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The audit is the latest evidence of problems with the state's internal tracking system.

Audit finds MMB missed federal reporting deadline

MMB Commissioner Jim Schowalter blamed the delay on the new accounting system.

MMB Commissioner Jim Schowalter blamed the delay on the new accounting system.

Minnesota Management and Budget (MMB) has failed to provide a full and timely accounting to the U.S. government of the state’s use of federal money, according to a new report from the Office of the Legislative Auditor. An investigation into the budgeting system found the state failed to comply with federal reporting requirements for fiscal year 2012, which ended in June of that year.

The scope of the audit covered the state’s federally funded programs in excess of $30 million. In its conclusion, the audit says MMB failed to “design, develop, and test the process” used to prepare its report. The state was supposed to file its spending details with the federal government by March 31, but missed that date by several months, instead submitting its report in late June.

“The Department of Management and Budget should re-evaluate its federal expenditure reporting process to ensure the timely completion of the state’s federal single audit report,” reads the audit’s recommendation.

The audit is the latest evidence of problems with the state’s internal tracking system, the Statewide Integrated Financial Tools, or S.W.I.F.T. The $70 million program was approved by former Gov. Tim Pawlenty, but did not launch until July 2011.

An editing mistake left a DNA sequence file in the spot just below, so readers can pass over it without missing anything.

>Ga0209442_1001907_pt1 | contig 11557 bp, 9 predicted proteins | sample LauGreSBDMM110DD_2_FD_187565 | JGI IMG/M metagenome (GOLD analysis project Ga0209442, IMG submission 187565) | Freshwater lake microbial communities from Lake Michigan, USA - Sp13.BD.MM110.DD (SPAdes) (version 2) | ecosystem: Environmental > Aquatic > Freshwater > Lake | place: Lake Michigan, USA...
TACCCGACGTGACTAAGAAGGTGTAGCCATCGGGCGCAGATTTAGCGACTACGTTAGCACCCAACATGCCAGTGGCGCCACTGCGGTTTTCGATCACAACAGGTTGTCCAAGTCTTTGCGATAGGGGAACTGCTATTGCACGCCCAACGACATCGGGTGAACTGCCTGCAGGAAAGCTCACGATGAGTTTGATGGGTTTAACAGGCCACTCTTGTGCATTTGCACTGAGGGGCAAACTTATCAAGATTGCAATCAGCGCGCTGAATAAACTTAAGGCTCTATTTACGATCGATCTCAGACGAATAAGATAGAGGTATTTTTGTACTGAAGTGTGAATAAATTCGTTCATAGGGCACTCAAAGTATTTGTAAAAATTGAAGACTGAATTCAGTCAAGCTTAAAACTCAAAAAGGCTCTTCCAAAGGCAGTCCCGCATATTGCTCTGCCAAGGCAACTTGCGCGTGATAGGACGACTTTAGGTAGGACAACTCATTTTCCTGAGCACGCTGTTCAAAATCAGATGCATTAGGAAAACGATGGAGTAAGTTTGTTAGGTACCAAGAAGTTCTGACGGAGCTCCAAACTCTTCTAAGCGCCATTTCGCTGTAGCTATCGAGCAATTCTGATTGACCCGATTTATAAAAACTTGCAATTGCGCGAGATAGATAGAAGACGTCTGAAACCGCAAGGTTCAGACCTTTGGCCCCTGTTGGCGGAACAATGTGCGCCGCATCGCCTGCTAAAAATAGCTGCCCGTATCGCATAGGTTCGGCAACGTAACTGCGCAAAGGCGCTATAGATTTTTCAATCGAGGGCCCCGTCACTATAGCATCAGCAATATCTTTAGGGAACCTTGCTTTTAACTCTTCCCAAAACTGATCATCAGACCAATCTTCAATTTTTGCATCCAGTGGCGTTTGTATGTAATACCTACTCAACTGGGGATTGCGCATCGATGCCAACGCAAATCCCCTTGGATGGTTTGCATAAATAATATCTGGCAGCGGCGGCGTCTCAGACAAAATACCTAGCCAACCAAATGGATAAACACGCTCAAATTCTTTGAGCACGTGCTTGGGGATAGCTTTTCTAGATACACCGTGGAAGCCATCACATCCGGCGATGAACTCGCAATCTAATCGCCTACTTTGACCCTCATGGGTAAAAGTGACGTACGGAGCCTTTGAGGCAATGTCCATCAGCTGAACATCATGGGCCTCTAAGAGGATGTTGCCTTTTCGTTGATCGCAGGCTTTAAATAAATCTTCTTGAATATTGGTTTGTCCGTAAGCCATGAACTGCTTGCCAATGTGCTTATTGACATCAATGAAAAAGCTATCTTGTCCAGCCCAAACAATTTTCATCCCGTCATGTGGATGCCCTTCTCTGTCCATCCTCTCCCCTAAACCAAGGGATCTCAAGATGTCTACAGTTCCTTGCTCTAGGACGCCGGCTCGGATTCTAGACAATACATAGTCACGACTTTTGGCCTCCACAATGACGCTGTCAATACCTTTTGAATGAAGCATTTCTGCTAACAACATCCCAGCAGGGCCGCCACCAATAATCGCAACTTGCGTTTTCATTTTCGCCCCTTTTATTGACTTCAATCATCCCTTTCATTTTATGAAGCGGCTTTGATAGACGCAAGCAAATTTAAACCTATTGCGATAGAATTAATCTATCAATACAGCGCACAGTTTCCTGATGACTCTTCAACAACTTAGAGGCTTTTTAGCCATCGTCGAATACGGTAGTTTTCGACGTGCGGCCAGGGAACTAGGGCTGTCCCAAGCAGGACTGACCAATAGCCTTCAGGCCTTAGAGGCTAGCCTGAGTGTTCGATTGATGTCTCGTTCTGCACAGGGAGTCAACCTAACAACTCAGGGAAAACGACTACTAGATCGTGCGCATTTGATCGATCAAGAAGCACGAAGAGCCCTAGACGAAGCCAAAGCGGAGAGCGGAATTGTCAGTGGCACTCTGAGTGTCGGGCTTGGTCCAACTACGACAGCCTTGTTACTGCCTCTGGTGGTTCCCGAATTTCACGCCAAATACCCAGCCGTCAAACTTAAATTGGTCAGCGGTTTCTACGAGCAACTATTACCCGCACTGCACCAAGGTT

Earlier this month, Legislative Auditor Jim Nobles said the technological glitches have yet to be fixed, and warned that the situation could force the department to miss another deadline. As required in statute, the OLA must complete an audit of the previous fiscal year’s budget by December 31. This year, that audit was not completed until March, due to delays related to the S.W.I.F.T. program. OLA typically begins its work on the comprehensive audit in July or August, and has yet to start work on the review of fiscal year 2013, which ended June 30.

Asked about Nobles’ complaints, Gov. Mark Dayton called for patience, saying MMB was working to address the problem, but House Minority Leader Kurt Daudt has said Dayton should call a special session this fall if the program is still dysfunctional.

In a written response attached to the OLA audit of federal funds, MMB Commissioner Jim Schowalter said the delays were caused by the agency’s use of S.W.I.F.T. for the first time.

“The learning curve associated with a new system of this size and complexity was considerable,” Schowalter wrote. “This impacted our internal staff as well as state agency personnel who contributed various items necessary for reporting.”

Schowalter went on to express his regret that the department’s adjustment to the new system had caused delays, but said its work in completing the report would “ultimately result in improvements over prior years.”

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